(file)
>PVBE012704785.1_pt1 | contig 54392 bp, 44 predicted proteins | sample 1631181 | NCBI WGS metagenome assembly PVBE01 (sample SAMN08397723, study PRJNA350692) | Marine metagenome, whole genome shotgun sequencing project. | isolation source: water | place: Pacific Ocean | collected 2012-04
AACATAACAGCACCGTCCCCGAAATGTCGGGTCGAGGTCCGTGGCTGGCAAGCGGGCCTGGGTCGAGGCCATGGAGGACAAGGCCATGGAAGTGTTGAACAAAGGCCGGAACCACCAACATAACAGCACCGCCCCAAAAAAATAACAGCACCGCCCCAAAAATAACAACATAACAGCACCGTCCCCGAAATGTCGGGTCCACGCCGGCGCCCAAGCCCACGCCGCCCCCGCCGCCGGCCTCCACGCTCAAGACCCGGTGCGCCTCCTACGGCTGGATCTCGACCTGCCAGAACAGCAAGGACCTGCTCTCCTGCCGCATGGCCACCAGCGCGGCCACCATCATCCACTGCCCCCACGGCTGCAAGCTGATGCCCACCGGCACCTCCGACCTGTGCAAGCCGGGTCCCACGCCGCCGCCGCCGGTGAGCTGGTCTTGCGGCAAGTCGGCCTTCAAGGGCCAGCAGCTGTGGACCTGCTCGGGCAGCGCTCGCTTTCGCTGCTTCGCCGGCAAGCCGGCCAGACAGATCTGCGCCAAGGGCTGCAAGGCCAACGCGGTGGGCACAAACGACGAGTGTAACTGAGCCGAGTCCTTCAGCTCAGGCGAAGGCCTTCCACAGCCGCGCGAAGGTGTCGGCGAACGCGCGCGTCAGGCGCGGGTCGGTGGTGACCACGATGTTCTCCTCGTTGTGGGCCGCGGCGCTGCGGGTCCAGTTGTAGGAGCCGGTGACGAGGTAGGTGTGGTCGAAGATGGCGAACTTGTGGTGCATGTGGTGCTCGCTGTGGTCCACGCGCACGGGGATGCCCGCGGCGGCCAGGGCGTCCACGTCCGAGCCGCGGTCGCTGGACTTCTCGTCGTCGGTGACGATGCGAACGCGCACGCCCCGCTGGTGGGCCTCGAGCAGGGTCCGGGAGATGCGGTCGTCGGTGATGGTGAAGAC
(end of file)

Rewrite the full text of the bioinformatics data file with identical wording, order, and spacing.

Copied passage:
>PVBE012704785.1_pt1 | contig 54392 bp, 44 predicted proteins | sample 1631181 | NCBI WGS metagenome assembly PVBE01 (sample SAMN08397723, study PRJNA350692) | Marine metagenome, whole genome shotgun sequencing project. | isolation source: water | place: Pacific Ocean | collected 2012-04
AACATAACAGCACCGTCCCCGAAATGTCGGGTCGAGGTCCGTGGCTGGCAAGCGGGCCTGGGTCGAGGCCATGGAGGACAAGGCCATGGAAGTGTTGAACAAAGGCCGGAACCACCAACATAACAGCACCGCCCCAAAAAAATAACAGCACCGCCCCAAAAATAACAACATAACAGCACCGTCCCCGAAATGTCGGGTCCACGCCGGCGCCCAAGCCCACGCCGCCCCCGCCGCCGGCCTCCACGCTCAAGACCCGGTGCGCCTCCTACGGCTGGATCTCGACCTGCCAGAACAGCAAGGACCTGCTCTCCTGCCGCATGGCCACCAGCGCGGCCACCATCATCCACTGCCCCCACGGCTGCAAGCTGATGCCCACCGGCACCTCCGACCTGTGCAAGCCGGGTCCCACGCCGCCGCCGCCGGTGAGCTGGTCTTGCGGCAAGTCGGCCTTCAAGGGCCAGCAGCTGTGGACCTGCTCGGGCAGCGCTCGCTTTCGCTGCTTCGCCGGCAAGCCGGCCAGACAGATCTGCGCCAAGGGCTGCAAGGCCAACGCGGTGGGCACAAACGACGAGTGTAACTGAGCCGAGTCCTTCAGCTCAGGCGAAGGCCTTCCACAGCCGCGCGAAGGTGTCGGCGAACGCGCGCGTCAGGCGCGGGTCGGTGGTGACCACGATGTTCTCCTCGTTGTGGGCCGCGGCGCTGCGGGTCCAGTTGTAGGAGCCGGTGACGAGGTAGGTGTGGTCGAAGATGGCGAACTTGTGGTGCATGTGGTGCTCGCTGTGGTCCACGCGCACGGGGATGCCCGCGGCGGCCAGGGCGTCCACGTCCGAGCCGCGGTCGCTGGACTTCTCGTCGTCGGTGACGATGCGAACGCGCACGCCCCGCTGGTGGGCCTCGAGCAGGGTCCGGGAGATGCGGTCGTCGGTGATGGTGAAGAC